Okowa Recipe: Hearty Mid-winter Fatty Pork and Root Vegetable Okowa
Shio Buta (Roast Salt Pork) I ground sea salt onto the fatty pork until it has well covered and then wrapped it in cellophane and let it rest in the refrigerator for about 2 days. Next I slowly roasted it in the oven for several hours until a lot of the fat has cooked off. My unscientific analysis is that all the salt runs off the surface with the melting fat. However, the roasted pork still comes out salty enough that you couldn’t really eat more than a few bites at a time and this makes it just right for flavoring the okowa.
Gobo Burdock Root Burdock root must be well washed and then cut into strips or chunks, depending on how thick the actual root is. Next you need to perform the ‘aku-nuki’ to remove the bitterness. Normally you place the cut burdock root in water and allow to soak for 30 minutes or an hour and change the water several times. The water will turn brown and the burdock whiter. Traditionally aku-nuki is considered essential for any preparation of gobo. However, recently it has been revealed that the ‘aku’ in gobo is not aku at all but polyphenol and other desirable nutrients. Modern preparations of gobo call for soaking it in vinegar water for just several minutes to remove the dark color which will stain soups and rice dishes.
Gobo needs a good deal of heat and/or time cooking and the time required to cook rice doesn’t suffice. So, you can either cut your burdock paper thin or blanch it. This is a hearty recipe so I went with chunks of burdock and blanch them for a few minutes.
Mochigome Just mochigome can be used, however I made mine about 20% oshimugi (pressed barley), the same that is used in mugi-gohan. It is essential to first soak the mochi rice in hot water. I put my mochi rice into a metal bowl and poured on 60º C water and allow to soak for about an hour.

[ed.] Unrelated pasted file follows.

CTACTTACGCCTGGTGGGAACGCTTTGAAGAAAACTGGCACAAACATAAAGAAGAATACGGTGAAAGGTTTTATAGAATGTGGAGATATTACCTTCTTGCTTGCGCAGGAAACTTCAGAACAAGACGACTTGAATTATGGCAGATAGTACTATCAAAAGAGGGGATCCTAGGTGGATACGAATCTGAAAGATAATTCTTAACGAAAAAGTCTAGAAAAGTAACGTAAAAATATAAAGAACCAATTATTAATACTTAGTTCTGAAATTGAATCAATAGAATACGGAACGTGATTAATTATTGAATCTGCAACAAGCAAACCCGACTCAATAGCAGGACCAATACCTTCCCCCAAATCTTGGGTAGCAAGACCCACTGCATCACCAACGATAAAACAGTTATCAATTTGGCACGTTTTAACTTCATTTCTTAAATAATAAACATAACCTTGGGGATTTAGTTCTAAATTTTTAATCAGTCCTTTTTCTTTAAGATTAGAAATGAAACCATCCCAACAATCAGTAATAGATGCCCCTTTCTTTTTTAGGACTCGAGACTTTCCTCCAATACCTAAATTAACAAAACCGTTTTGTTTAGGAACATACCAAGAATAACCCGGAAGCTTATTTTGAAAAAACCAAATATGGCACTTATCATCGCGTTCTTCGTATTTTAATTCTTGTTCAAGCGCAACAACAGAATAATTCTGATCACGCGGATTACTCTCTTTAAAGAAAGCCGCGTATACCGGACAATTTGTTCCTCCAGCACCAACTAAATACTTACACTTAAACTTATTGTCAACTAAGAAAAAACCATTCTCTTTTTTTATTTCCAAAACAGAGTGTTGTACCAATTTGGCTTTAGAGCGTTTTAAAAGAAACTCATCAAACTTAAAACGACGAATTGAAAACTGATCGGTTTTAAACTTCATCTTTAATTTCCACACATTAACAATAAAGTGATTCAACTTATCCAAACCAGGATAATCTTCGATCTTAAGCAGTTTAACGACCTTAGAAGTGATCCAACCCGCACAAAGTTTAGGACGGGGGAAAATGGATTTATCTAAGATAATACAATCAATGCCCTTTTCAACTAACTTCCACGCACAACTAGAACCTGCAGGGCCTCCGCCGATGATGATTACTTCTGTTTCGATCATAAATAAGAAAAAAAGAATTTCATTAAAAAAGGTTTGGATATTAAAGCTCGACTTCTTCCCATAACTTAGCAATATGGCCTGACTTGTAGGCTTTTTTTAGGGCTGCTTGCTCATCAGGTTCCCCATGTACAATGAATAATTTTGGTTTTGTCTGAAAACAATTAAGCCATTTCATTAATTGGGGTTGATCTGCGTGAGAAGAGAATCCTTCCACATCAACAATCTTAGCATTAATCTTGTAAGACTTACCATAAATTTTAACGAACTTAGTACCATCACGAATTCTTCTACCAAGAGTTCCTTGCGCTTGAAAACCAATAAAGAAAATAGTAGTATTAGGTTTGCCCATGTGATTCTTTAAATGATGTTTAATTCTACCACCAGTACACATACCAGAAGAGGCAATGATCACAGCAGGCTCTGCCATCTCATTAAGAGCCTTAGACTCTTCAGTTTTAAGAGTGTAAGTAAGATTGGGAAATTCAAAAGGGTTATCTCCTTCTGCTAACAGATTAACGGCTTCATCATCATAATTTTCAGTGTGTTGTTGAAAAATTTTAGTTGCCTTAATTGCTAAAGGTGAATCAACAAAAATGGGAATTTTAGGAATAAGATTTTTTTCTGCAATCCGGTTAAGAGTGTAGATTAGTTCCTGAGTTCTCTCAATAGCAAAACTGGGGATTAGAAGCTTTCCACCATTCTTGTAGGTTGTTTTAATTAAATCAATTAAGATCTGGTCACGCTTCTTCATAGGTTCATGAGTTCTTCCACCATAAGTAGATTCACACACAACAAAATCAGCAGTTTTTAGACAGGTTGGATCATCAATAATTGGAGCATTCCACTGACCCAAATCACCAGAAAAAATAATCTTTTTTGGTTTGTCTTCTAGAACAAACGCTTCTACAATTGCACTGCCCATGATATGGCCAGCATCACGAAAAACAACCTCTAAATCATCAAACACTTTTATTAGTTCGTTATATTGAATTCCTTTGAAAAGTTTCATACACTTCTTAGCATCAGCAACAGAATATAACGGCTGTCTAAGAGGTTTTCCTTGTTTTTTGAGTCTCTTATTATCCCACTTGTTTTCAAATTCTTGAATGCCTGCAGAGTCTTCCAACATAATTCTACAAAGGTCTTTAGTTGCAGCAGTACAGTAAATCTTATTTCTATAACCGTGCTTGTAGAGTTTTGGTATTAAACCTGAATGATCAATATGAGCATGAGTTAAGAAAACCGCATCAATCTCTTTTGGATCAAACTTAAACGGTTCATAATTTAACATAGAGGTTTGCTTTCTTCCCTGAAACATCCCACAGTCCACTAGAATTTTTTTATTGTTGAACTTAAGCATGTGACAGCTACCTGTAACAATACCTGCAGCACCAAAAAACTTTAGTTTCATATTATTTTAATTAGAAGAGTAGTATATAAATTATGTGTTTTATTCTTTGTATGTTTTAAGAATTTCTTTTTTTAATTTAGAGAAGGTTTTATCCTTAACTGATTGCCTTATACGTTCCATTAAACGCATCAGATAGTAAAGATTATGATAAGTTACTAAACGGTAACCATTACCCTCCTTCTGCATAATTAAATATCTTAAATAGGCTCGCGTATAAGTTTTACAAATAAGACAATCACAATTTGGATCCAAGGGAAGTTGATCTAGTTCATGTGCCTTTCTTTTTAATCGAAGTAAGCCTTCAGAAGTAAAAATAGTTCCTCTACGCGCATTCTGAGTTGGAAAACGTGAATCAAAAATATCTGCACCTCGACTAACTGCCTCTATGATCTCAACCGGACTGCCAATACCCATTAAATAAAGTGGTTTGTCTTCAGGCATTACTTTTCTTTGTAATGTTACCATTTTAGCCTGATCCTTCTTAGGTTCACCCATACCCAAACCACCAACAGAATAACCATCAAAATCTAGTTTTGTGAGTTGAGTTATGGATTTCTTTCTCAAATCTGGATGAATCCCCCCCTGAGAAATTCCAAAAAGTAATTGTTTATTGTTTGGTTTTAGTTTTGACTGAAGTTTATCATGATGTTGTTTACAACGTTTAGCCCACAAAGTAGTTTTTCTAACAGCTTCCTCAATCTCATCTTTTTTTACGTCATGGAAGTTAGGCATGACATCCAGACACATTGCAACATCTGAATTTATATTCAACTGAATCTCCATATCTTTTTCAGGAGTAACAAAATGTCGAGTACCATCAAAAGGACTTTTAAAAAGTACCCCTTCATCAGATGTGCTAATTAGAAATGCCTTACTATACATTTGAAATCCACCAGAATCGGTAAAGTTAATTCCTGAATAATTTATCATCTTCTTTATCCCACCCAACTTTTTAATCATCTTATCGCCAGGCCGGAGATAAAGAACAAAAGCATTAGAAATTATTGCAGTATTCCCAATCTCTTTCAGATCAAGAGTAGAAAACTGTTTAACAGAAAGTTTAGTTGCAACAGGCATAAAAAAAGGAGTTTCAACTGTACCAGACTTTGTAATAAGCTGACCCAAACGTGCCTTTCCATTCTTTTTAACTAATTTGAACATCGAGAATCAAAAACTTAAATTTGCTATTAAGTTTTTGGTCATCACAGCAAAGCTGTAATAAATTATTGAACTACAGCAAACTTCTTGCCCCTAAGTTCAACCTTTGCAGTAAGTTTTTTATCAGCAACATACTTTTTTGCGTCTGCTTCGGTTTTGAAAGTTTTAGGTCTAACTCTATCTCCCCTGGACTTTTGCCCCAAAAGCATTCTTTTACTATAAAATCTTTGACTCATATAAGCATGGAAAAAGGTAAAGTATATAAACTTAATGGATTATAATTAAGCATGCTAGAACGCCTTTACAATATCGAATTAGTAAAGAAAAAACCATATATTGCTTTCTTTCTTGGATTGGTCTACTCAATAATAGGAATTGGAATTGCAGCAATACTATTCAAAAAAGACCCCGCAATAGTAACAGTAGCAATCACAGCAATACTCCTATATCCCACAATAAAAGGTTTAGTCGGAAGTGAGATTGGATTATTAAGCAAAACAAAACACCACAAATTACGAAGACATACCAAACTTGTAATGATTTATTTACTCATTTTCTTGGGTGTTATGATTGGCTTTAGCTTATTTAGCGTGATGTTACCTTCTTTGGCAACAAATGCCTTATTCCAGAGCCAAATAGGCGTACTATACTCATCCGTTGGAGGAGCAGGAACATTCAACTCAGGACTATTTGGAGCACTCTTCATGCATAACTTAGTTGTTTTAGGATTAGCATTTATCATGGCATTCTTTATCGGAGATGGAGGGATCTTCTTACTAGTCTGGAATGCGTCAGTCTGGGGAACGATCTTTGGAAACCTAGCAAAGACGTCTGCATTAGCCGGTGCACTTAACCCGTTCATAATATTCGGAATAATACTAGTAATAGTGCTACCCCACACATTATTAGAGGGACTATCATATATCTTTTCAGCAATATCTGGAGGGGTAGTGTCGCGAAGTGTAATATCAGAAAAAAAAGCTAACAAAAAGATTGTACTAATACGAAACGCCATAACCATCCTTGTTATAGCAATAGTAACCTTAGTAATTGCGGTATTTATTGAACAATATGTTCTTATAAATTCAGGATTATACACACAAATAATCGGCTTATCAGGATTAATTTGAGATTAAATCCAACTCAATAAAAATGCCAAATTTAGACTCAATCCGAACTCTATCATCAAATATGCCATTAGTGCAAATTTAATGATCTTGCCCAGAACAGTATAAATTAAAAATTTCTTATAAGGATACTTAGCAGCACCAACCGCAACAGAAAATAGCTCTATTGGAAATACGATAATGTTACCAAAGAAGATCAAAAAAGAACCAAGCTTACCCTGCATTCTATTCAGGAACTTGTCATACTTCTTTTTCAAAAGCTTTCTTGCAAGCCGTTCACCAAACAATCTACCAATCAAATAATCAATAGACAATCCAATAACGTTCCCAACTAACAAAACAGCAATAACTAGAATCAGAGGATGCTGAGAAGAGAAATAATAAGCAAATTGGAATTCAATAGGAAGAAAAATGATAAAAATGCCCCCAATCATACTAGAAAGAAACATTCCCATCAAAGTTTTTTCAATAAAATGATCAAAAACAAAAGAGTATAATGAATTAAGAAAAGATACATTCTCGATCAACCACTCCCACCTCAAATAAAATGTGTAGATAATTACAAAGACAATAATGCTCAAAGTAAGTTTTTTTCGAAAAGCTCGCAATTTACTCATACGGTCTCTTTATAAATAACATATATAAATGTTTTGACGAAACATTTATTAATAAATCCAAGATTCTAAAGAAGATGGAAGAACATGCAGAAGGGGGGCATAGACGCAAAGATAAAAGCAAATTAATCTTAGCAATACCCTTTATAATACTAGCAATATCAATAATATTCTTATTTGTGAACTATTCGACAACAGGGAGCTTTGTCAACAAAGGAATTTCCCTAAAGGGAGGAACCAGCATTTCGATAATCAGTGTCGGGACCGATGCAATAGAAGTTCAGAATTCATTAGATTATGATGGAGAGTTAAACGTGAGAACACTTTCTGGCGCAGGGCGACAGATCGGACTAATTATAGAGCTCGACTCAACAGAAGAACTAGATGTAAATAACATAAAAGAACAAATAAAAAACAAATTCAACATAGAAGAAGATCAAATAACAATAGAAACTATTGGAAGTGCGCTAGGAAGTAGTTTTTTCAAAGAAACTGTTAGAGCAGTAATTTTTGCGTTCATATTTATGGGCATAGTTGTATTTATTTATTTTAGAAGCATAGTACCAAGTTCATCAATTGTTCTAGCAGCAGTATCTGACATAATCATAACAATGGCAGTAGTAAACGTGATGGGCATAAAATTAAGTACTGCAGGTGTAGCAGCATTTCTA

After soaking well, rinse the mochi rice with fresh water several times.
Caramelizers – Cooking Sake, Mirin and Soy Sauce Mochi rice has a natural sweetness but okowa gets sweeter thanks to these ingredients. A lot of chefs in Japan add and measure these ingredients with a ladle and that is what I did. My ratio is 3:2:1; 3 parts cooking sake, 2 parts mirin (sweet cooking sake) and 1 part Japanese shoyu soy sauce. One Japanese ladle full is about 35 ml, or 4 tablespoons. I think that you could even double the amount of sake and mirin from the above.
- 3 cups mochi rice (Japanese short grain glutinous rice)
- 1 cup chopped fatty pork (salt roasted if possible)
- 1 cup chopped carrots
- 1 cup sliced gobo burdock root (blanched)
- 1/2 cup sliced shiitake mushrooms
- 1/2 cup sliced aburaage tofu (deep fried tofu)
- 90 ml cooking sake
- 60 ml mirin
- 30 ml shoyu soy sauce
- scallions and yuzu for garnish
Rinse the rice well and add to rice cooker. Add desired amount of sake, mirin and shoyu then add required amount of water according to your rice cooker settings. I made mine with just the same amount of liquid as for regular white rice and it came out just fine.
Rinse gobo well and add all other ingredients to rice cooker. Stir the ingredients a bit to even out distribution then close the lid and start cooking.
Serve and garnish as you like.
Links and Reference
Just Bento has a good article on a more typical preparation of okowa here.